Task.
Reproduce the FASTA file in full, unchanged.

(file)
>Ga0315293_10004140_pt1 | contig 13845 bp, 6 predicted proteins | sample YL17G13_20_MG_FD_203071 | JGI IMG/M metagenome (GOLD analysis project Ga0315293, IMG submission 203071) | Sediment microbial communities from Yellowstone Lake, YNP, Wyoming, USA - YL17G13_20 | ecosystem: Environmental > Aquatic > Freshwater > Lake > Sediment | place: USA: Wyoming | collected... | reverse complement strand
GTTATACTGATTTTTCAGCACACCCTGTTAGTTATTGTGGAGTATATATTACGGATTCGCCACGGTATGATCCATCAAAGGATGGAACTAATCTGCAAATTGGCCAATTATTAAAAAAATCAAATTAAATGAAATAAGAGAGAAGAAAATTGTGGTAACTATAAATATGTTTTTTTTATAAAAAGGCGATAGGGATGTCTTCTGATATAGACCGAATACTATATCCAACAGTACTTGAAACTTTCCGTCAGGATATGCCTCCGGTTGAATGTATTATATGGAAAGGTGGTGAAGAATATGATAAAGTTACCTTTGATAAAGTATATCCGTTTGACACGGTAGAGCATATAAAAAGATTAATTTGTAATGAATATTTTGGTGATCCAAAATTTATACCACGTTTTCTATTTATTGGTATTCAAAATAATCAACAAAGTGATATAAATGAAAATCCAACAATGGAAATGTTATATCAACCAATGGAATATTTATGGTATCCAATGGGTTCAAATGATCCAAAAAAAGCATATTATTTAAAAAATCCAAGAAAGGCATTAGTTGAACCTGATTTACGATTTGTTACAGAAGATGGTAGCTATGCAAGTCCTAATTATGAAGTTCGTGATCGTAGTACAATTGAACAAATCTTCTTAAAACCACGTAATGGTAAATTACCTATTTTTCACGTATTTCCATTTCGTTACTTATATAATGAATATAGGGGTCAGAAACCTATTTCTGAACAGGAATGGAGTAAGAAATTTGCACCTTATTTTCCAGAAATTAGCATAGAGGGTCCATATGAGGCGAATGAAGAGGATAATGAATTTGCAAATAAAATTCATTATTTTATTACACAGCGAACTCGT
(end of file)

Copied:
>Ga0315293_10004140_pt1 | contig 13845 bp, 6 predicted proteins | sample YL17G13_20_MG_FD_203071 | JGI IMG/M metagenome (GOLD analysis project Ga0315293, IMG submission 203071) | Sediment microbial communities from Yellowstone Lake, YNP, Wyoming, USA - YL17G13_20 | ecosystem: Environmental > Aquatic > Freshwater > Lake > Sediment | place: USA: Wyoming | collected... | reverse complement strand
GTTATACTGATTTTTCAGCACACCCTGTTAGTTATTGTGGAGTATATATTACGGATTCGCCACGGTATGATCCATCAAAGGATGGAACTAATCTGCAAATTGGCCAATTATTAAAAAAATCAAATTAAATGAAATAAGAGAGAAGAAAATTGTGGTAACTATAAATATGTTTTTTTTATAAAAAGGCGATAGGGATGTCTTCTGATATAGACCGAATACTATATCCAACAGTACTTGAAACTTTCCGTCAGGATATGCCTCCGGTTGAATGTATTATATGGAAAGGTGGTGAAGAATATGATAAAGTTACCTTTGATAAAGTATATCCGTTTGACACGGTAGAGCATATAAAAAGATTAATTTGTAATGAATATTTTGGTGATCCAAAATTTATACCACGTTTTCTATTTATTGGTATTCAAAATAATCAACAAAGTGATATAAATGAAAATCCAACAATGGAAATGTTATATCAACCAATGGAATATTTATGGTATCCAATGGGTTCAAATGATCCAAAAAAAGCATATTATTTAAAAAATCCAAGAAAGGCATTAGTTGAACCTGATTTACGATTTGTTACAGAAGATGGTAGCTATGCAAGTCCTAATTATGAAGTTCGTGATCGTAGTACAATTGAACAAATCTTCTTAAAACCACGTAATGGTAAATTACCTATTTTTCACGTATTTCCATTTCGTTACTTATATAATGAATATAGGGGTCAGAAACCTATTTCTGAACAGGAATGGAGTAAGAAATTTGCACCTTATTTTCCAGAAATTAGCATAGAGGGTCCATATGAGGCGAATGAAGAGGATAATGAATTTGCAAATAAAATTCATTATTTTATTACACAGCGAACTCGT